Xcode UI Testing

Let's talk briefly about testing.

Xcode 7 is coming out with a great feature, XCTest UI tests. Now, some of you might not know, but we've been able to do UI testing for iOS apps for quite a while now using Instruments and the UIA Instrument. If tried that, you know that tool was terrible.

Now, UI testing is a fine approach to testing, but don't be fooled by the awesome demos – UI testing is the most expensive way to author tests. They are the hardest to maintain, they are the hardest to debug, and they are the slowest to run. Now, that does not mean that you should not write them, they just shouldn't be your primary way of testing your app.

Let's look at a simple test from the Lister demo app.

func testExample() {
    let app = XCUIApplication()

    let addItemTextField = app.tables.textFields["Add Item"]


The test simply taps on the "Groceries" list, adds a "Burgers" item, and verifies that the item is indeed in the list.

Notice a problem?

Now, this is where we can get into a bit of a philosophical debate about testing and verification. The question is, do we want the UI tests to only verify that the UI is correct? Or, do we want our UI tests to validate that both the UI and the model is correct?

For me, I've seen far too many bugs where the UI was updated but the model didn't update to be satisfied with only validating the UI in our tests.

So, what do we do? The primary problem is that these UI tests are running outside of the process, and in the case of tests on the device, they aren't even running on the same machine. Don't worry, we have options!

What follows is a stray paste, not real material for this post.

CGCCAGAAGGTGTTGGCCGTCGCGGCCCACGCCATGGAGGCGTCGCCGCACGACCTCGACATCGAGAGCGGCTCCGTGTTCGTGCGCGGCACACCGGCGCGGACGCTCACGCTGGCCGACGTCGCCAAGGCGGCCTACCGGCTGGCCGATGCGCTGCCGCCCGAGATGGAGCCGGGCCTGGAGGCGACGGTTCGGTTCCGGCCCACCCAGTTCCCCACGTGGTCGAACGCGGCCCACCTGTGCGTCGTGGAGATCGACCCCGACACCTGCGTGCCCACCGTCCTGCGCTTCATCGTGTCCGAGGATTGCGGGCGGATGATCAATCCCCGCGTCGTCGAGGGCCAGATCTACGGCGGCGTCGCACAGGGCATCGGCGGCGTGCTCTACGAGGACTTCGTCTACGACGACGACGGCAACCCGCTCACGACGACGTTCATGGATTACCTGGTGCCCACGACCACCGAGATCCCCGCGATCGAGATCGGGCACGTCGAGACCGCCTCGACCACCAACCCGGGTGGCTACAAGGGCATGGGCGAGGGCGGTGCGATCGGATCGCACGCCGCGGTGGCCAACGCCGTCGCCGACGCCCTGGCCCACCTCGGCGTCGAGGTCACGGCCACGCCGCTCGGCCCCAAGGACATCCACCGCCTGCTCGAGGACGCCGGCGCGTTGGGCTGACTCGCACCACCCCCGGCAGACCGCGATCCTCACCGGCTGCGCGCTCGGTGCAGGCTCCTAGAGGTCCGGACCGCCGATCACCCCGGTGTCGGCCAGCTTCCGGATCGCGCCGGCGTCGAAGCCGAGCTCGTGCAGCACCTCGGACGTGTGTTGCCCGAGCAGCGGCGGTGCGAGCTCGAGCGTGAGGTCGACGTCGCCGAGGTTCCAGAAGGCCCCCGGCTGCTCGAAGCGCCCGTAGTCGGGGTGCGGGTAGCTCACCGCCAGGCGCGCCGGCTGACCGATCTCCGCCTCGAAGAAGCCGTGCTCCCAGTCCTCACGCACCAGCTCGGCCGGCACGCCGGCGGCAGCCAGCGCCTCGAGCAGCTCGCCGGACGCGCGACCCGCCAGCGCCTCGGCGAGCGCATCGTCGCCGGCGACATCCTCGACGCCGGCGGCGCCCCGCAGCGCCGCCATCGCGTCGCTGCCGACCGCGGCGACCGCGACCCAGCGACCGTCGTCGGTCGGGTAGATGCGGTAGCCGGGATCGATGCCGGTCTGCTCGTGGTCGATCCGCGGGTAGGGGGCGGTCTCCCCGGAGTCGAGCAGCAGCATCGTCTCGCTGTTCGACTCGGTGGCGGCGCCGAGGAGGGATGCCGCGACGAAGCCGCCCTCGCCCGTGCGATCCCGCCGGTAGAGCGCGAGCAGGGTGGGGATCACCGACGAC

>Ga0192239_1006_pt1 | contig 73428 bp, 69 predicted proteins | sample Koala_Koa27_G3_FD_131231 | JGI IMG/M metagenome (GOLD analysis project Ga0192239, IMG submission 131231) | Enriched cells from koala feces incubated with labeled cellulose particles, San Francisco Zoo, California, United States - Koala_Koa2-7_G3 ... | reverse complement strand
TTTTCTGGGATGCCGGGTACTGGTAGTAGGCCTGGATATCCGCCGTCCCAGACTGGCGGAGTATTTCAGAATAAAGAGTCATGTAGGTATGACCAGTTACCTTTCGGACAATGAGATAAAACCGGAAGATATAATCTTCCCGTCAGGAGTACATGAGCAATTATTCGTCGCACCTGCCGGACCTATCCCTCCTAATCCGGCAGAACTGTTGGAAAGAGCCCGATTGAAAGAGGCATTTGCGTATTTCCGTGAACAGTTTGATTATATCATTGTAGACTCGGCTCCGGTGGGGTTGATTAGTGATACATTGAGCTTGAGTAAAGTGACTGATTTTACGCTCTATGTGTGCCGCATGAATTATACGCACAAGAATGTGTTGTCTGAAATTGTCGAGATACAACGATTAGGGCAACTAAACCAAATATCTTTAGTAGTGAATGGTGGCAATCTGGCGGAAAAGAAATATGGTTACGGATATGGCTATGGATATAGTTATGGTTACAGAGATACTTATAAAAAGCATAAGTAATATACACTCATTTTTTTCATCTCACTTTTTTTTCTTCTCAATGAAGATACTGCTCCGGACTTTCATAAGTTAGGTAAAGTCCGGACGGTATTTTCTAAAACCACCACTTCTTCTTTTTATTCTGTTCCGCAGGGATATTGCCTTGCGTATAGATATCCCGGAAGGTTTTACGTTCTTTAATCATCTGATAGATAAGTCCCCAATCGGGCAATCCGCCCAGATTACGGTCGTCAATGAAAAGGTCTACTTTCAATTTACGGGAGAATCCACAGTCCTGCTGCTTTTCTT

The basic requirement is to be able to send a message of some sort to the application under test (AUT). Our options:

  1. Make use of the Accessibility APIs
  2. Make use of the network

My philosophy for building test infrastructure is to build it the cheapest, most simplest way possible for your needs at the time. When you have expensive test infrastructure, it can be a significant cost to update as your needs change later, and they always do.

So, instead of building up a mini-server that runs in your app, I would just fake it and create a UIView/NSView with a simple text field that's shown in response to some gesture. The purpose of this view is to provide a mechanism to provide a command layer into your product accessible via your test.

A command might even be as simple as a string: "get model items". When ENTER is pressed, you'd have a handler for the event that would handle each command and replace the contents of the text field with the result, such as: "Burgers, Apples, Oranges, Bananas, Milk, Bread".

Now, in your test, you can simply get the value of the text field and XCTAssert that the value matches the string.

You might be thinking that this is a bit of a hack, and well, you're right. However, it ends up being extremely cheap to maintain and update this model as it is so extremely easy to get up and running. Adding commands is literally as simple as registering the command name with a block on the view controller as well. And, if you really want to, you can compile out all of this stuff in App Store builds.

Xcode UI Testing